Category Archives: M. K. Hume

Review: Prophecy: Clash of Kings by M K Hume


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Prophecy: Clash of Kings
Prophecy: Clash of Kings by M K Hume
My rating: 5 of 5 stars

Prophecy, Clash of Kings by M. K. Hume

I have placed M. K. Hume on my favourite authors list; I find that her style of weaving a story is somewhat distinctive and brimming with detail and creativity. Her talent to place images of bloody battle scenes in your head and then to explain the subtle involvements in her characters interactions is simply inspirational, furthermore if you are searching for a story weaver who can give you images of bloody battles you won’t be let down.

An enthralling commencement to the legend of one of my favourite characters of ancient British myths and having read 2 books of the Arthurian trilogy, I am so pleased and excited that this trilogy returns back in time to the beginning of one of the most celebrated companionships in the chronicles of folklore.

Just what is this story all about?
The legend begins…The first book in a thrilling new trilogy from the author of the epic King Arthur series. In the kingdom of Dyfed, Vortigern, Celtic High King of Cymru and the North, rules in relative peace. Yet his choice of wife – a Saxon queen – fuels tension between the Saxon and Celtic tribes. In the town of Segontium, a boy is raised by his grandmother. The product of a brutal rape, he is spurned by his mother as a demon child. The boy is Myrddion – prince of the Deceangli and apprentice to a skilled healer. Far away, Vortigern oversees the resurrection of ancient Dinas Emrys. According to prophecy, the king will perish if the fort does not rise again. But the foundations refuse to hold and Vortigern needs the blood of a demon seed – a human sacrifice – to make the towers stand firm. Myrddion’s life is in danger. Yet the child has a prophecy of his own and a greater destiny to fulfil.

Battlefields, sorcerers, great kings, intrigue and the best characterisations of Merlin I have ever come across, M. K. Hume is just what this legend has been waiting for someone who can put flesh on the bare bones of the greatest British sorcerer in history.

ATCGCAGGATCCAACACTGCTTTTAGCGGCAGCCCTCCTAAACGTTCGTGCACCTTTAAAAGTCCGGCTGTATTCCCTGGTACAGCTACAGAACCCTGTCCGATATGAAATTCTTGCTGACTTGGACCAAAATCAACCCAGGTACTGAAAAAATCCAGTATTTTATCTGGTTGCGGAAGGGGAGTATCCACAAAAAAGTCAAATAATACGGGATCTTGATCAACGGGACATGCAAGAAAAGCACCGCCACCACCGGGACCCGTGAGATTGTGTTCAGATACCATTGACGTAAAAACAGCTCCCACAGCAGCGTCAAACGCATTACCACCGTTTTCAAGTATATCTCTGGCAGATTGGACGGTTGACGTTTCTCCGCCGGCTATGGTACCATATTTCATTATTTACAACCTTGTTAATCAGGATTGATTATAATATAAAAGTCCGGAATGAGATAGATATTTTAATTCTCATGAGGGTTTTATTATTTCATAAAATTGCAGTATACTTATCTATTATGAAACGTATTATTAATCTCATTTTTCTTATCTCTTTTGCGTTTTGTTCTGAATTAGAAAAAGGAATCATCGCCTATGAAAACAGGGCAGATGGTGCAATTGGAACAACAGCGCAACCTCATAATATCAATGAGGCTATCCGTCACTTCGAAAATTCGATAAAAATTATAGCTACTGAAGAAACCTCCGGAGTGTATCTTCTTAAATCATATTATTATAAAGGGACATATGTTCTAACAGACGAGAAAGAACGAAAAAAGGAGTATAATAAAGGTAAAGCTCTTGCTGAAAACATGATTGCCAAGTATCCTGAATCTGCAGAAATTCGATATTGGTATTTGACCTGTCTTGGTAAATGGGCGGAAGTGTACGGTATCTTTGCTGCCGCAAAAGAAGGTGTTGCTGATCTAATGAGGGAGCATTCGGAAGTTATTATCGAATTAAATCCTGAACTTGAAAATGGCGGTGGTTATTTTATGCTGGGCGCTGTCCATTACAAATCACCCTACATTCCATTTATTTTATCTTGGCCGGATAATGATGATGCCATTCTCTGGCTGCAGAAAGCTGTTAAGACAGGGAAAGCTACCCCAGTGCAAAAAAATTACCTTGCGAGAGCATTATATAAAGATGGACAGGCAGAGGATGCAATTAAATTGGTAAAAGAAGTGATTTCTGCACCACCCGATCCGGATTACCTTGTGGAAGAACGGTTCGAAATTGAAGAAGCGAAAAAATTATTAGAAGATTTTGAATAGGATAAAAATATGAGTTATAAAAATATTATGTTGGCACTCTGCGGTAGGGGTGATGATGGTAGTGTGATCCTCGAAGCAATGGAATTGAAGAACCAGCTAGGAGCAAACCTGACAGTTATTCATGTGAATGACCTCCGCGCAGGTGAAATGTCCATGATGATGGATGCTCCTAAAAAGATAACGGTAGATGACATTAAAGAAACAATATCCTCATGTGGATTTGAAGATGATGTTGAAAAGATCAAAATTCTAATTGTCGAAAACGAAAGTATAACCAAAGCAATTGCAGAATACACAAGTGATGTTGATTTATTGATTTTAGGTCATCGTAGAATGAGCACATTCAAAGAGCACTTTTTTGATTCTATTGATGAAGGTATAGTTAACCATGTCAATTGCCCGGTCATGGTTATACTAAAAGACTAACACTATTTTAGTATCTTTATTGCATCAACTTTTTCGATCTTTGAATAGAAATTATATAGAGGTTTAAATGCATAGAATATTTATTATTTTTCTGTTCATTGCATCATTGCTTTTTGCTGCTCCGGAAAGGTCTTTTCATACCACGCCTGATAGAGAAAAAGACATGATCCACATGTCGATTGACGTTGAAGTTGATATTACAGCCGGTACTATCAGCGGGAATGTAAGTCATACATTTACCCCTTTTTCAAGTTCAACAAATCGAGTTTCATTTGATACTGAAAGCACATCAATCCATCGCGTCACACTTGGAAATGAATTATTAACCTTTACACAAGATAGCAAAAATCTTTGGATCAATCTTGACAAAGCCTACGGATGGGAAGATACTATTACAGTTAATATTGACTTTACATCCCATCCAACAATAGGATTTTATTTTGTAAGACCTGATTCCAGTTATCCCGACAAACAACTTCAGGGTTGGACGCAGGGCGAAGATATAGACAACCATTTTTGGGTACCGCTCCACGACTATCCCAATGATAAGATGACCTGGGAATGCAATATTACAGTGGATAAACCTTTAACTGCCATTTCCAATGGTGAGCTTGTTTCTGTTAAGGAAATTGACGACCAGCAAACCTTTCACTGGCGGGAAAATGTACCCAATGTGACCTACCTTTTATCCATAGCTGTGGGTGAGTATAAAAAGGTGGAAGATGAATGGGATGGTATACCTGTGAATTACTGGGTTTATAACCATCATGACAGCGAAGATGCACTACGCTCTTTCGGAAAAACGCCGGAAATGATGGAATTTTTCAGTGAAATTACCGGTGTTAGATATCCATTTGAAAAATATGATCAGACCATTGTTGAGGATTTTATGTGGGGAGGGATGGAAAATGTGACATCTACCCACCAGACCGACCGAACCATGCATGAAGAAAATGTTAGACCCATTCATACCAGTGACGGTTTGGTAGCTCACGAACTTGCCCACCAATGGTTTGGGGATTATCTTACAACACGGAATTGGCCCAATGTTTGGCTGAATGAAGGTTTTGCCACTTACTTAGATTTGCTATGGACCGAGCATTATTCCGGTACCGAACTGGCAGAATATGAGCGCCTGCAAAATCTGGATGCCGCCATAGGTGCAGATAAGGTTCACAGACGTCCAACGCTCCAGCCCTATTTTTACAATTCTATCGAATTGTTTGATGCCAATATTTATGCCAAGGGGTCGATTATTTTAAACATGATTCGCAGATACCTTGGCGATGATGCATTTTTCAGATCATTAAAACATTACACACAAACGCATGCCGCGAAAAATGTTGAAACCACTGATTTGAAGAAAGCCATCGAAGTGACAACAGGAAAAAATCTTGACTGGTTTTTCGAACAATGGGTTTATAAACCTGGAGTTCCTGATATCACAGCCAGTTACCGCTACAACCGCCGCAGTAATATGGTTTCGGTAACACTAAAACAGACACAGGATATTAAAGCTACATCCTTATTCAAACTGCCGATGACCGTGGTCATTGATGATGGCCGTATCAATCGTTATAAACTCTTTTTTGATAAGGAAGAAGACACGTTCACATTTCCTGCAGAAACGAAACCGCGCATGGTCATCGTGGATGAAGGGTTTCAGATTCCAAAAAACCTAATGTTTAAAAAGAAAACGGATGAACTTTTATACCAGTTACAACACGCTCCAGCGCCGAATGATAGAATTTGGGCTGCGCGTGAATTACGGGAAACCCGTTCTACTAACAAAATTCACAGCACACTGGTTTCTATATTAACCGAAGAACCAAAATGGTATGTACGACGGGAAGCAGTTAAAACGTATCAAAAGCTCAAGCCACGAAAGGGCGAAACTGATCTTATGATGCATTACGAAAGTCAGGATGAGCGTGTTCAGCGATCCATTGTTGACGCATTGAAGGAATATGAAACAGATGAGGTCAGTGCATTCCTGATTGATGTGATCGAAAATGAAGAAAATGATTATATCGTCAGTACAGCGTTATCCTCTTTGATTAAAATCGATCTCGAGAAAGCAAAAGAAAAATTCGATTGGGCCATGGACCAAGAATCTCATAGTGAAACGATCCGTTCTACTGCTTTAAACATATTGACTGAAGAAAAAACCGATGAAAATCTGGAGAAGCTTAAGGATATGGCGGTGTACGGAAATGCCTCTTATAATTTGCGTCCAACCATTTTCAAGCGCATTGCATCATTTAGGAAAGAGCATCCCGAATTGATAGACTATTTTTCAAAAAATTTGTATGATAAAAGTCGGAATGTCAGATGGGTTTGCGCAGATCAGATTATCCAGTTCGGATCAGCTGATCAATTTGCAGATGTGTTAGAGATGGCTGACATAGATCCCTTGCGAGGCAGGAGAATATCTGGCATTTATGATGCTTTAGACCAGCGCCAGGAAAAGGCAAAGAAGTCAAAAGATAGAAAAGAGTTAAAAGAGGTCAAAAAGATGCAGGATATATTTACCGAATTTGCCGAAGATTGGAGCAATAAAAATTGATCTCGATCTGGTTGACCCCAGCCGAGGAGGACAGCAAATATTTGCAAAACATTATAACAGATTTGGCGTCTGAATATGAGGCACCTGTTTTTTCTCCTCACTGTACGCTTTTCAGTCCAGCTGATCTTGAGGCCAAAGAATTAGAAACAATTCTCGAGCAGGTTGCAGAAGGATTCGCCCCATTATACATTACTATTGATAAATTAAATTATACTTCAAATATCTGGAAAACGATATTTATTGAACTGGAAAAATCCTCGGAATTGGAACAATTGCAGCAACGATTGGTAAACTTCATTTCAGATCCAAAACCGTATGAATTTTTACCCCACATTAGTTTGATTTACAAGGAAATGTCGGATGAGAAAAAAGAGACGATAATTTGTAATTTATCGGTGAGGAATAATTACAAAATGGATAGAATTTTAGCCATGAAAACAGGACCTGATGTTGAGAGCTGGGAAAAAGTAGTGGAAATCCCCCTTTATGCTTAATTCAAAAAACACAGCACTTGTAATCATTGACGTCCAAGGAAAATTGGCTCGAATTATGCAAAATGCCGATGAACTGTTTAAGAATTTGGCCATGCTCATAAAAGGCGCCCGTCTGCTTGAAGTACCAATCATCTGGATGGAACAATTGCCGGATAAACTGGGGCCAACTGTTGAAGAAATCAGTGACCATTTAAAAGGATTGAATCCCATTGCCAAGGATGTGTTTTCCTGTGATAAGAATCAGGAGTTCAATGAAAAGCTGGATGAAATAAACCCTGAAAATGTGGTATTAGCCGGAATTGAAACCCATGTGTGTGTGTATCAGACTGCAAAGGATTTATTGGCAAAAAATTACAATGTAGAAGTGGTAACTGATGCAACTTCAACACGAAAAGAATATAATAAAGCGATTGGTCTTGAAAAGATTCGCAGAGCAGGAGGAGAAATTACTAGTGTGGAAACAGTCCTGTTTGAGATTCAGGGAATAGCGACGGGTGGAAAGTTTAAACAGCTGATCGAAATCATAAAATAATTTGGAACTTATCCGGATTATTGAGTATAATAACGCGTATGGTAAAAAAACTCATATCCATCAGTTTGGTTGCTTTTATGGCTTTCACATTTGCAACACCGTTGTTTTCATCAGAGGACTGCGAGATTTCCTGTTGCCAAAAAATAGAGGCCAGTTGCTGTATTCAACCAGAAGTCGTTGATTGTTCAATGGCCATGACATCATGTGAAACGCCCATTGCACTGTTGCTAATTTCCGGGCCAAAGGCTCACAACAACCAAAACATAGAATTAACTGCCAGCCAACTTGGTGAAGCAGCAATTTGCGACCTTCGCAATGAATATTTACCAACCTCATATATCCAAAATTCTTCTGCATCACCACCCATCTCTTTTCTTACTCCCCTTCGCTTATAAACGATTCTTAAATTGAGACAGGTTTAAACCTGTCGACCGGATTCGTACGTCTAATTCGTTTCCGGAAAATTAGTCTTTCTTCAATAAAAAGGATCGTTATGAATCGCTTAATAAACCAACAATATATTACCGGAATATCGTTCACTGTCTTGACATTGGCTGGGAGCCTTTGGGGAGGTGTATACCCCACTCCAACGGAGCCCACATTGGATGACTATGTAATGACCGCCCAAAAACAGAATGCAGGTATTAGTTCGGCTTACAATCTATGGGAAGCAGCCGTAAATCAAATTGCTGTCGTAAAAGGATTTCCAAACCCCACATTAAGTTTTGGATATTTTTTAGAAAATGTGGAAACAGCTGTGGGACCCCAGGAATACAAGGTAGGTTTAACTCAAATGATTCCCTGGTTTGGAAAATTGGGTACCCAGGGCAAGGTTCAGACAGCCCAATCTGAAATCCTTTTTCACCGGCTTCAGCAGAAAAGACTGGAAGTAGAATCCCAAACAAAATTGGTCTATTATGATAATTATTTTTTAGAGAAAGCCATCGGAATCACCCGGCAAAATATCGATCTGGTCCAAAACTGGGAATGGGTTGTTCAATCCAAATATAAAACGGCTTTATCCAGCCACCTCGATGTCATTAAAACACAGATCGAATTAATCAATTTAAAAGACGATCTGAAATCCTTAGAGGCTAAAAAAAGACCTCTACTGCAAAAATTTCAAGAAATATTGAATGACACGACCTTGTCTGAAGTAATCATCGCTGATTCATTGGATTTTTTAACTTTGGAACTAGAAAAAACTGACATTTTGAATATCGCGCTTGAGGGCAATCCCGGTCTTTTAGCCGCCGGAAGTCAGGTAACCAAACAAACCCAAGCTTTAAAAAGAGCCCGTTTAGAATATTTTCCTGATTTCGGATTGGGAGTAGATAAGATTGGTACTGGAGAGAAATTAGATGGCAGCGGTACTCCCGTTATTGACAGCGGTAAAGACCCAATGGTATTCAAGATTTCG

This story-weaver can make you believe that such a man did live in Briton at this particular era in our history, in other words she has brought legend and myth to life.
I never thought that anybody could entice me away from the tales of Merlin from the likes of Bernard Cornwell on the contrary I was mistaken, M. K. Hume has done just that and, this first story about the life of Merlin is superb, the story moves at a fast pace along with a plot that is jam-packed with action and intrigue.
The story is relentless in keeping you trapped in the pages and giving you no respite from the exhilarating tale, Merlin and all the other characters come to life on the pages of this well woven tale of ancient Briton.

I urge you to read this book and the following 2 books of what I am sure will become the definitive work of the legend of Merlin.

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Review: King Arthur: Warrior of the West by M. K. Hume


King Arthur: Warrior of the West
King Arthur: Warrior of the West by M.K. Hume
My rating: 4 of 5 stars

As I said when I reviewed the first book in this trilogy “Dragon’s Child”, I have read and enjoyed Bernard Cornwell‘s Arthurian stories and Mary Stewart’s somewhat whimsical tales of Arthurian Legend. However I have to declare that M. K. Hume‘s Arthurian legend is a superb unorthodox account of one of the most treasured of British legends, she is up there with Bernard Cornwell and Conn Iggulden.
I find that her style of weaving a story is somewhat distinctive and brimming with detail and creativity. Her talent to place images of bloody battle scenes in your head and then to explain the subtle involvements in her characters interactions is simply inspirational, furthermore if you are searching for a story weaver who can give you images of bloody battles you won’t be let down.
It’s always good to come across another great historical series and this new trilogy from M K Hume looks set to be one. The first book follows the story of Arthur from childhood into manhood. Exciting, violent and bloody and full of historical facts to keep you gripped throughout.
This tale includes all the time-honoured elements of this legend but this weaver of tales presents us with an original, unsentimental and most crucially a quite plausible tale.
I’m not saying it’s perfect it’s different, a bit darker and if you want to read of Arthur of the Britons beneath the customary legend then M. K. Hume has given us that choice.
Anyhow to the book;
M K Hume grasps this legend by the scruff of its neck and arranges the story based on realism and logic by producing a young man who struggles to accept the fate that is his by heritage in a brutal and bloody age.
This the second book in an exhilarating, Arthurian trilogy that starts twelve long, bloody years, after Artor fulfilled his destiny and was crowned the High King of the Britons. Against all odds, Artor has united Celtic Britain and with a last great campaign, has banished the Saxon scourge. The legend of Camlann has begun. But even as Artor’s kingdom is at its zenith, even as he has succeeded in conquering all external threats to his rule, his kingdom is being undermined from within.